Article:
Friday, March 31, 2017

Historic Van Wyck house is up for sale

From Curbed:

It’s not every day that an 18th-century Dutch Colonial house in New York City hits the market, but lucky for history buffs, today is one of those few.

Dating to 1735, the Cornelius Van Wyck House in Douglaston, Queens has come to market for what appears to be the first time in nearly 40 years. Seeking $3.25 million, the house is both a New York City landmark and on the National Register of Historic Places—and for good reason.

“The history of this house is intimately connected with that of the Dutch settlers,” the property’s 1966 NYC landmark designation report reads. The report goes on to explain that Cornelius Van Wyck, the eldest son of Stephen Van Wyck who emigrated from Holland in 1660, made his home here, eventually handing it over to his son Stephen, a delegate in the Continental Congress.

Stephen added to the house—the original footprint includes the dining room, master bedroom, and living hall—before selling it in 1819 to Winant Van Zandt, who would go on to add 120 acres to the property. While those 120 acres are no longer appended, the house still maintains an impressive swath of land along Little Neck Bay, making it one of the largest waterfront properties in Queens.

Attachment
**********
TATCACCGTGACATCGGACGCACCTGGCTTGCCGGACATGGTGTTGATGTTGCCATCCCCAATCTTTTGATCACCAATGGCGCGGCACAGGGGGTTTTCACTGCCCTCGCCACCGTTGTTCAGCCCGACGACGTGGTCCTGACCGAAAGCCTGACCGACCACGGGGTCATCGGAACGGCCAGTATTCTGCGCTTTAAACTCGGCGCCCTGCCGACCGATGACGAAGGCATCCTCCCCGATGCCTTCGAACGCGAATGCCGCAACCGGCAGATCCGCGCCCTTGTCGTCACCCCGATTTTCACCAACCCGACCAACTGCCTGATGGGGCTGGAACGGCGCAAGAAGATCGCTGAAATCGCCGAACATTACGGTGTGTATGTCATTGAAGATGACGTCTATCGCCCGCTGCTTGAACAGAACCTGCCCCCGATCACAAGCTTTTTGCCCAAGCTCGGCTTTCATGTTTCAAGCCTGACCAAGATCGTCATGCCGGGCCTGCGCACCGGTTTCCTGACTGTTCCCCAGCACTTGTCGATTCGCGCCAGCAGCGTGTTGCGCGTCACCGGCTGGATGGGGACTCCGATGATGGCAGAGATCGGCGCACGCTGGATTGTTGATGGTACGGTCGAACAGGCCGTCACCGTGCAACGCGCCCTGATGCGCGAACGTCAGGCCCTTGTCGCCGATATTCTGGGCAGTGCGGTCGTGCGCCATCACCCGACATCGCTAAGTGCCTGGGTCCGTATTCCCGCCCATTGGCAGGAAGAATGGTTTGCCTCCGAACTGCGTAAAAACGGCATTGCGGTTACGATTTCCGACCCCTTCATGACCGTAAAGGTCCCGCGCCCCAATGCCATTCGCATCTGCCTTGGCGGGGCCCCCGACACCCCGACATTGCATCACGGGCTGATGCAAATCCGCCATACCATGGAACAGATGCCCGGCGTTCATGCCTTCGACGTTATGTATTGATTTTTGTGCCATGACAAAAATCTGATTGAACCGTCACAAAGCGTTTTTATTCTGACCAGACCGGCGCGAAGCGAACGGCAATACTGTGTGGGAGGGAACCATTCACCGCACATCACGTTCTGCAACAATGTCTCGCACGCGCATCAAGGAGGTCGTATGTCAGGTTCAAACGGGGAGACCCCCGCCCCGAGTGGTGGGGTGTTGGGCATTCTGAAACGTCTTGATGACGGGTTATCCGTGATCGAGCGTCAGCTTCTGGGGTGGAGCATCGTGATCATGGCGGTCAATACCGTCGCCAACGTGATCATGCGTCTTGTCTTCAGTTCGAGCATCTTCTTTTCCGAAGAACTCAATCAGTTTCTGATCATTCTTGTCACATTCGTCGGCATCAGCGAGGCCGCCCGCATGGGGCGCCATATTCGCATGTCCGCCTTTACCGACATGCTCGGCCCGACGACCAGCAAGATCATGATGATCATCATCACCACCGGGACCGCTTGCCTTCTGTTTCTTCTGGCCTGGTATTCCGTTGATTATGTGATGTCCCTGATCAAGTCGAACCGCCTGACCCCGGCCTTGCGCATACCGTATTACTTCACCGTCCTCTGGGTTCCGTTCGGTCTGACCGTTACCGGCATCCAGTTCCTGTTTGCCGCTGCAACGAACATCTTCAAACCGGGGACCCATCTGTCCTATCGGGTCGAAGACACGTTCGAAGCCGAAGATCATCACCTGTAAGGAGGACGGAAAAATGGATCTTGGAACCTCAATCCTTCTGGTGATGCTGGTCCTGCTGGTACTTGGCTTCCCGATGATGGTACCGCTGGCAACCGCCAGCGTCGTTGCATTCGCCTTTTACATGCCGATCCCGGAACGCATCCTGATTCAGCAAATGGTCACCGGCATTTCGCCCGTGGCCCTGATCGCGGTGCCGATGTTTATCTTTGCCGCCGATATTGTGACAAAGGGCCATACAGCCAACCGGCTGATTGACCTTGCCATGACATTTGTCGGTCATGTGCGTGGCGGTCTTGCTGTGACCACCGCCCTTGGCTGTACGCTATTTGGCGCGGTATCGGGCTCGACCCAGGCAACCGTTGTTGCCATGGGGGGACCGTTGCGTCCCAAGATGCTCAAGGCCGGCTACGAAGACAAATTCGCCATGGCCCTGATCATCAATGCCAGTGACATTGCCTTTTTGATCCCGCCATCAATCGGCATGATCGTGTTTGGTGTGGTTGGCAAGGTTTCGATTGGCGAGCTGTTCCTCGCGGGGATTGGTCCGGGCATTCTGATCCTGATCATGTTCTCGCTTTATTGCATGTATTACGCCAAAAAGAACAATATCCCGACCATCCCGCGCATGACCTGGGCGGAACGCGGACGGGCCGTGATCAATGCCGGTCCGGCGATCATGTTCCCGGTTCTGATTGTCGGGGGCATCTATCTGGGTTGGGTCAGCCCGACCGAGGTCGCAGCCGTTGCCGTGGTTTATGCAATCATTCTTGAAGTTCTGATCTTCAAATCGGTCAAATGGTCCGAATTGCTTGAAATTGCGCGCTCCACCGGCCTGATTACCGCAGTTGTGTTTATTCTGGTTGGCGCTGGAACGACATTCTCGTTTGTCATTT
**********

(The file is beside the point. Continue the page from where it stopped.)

(sarc) said...

Three and one quarter million dollars for an old drafty house that needs lots of work.

BUT, you CANNOT change anything...

Anonymous said...

Some developer will try to buy it and have the landmark designation annulled.
And, by the way, how is this amended house a landmark and St. James in Elmhurst not?

Both were built in 17835 and both have been architecturally altered. The Van Wyck house more than St. James judging by appearance.

Anonymous said...

I'm playing the Lottery right now!

It is one of the most unique and beautifully located properties in New York City.

Queens Crapper said...

Sarc, LPC allows alterations on landmarked structures all the time. And most interior work doesn't need an OK from LPC.

Anonymous said...

This house/property is also within a designated historic district; so it is very unlikely someone would buy this thinking they could demolish it and build a glitzy dacha or Shanghai siheyuan.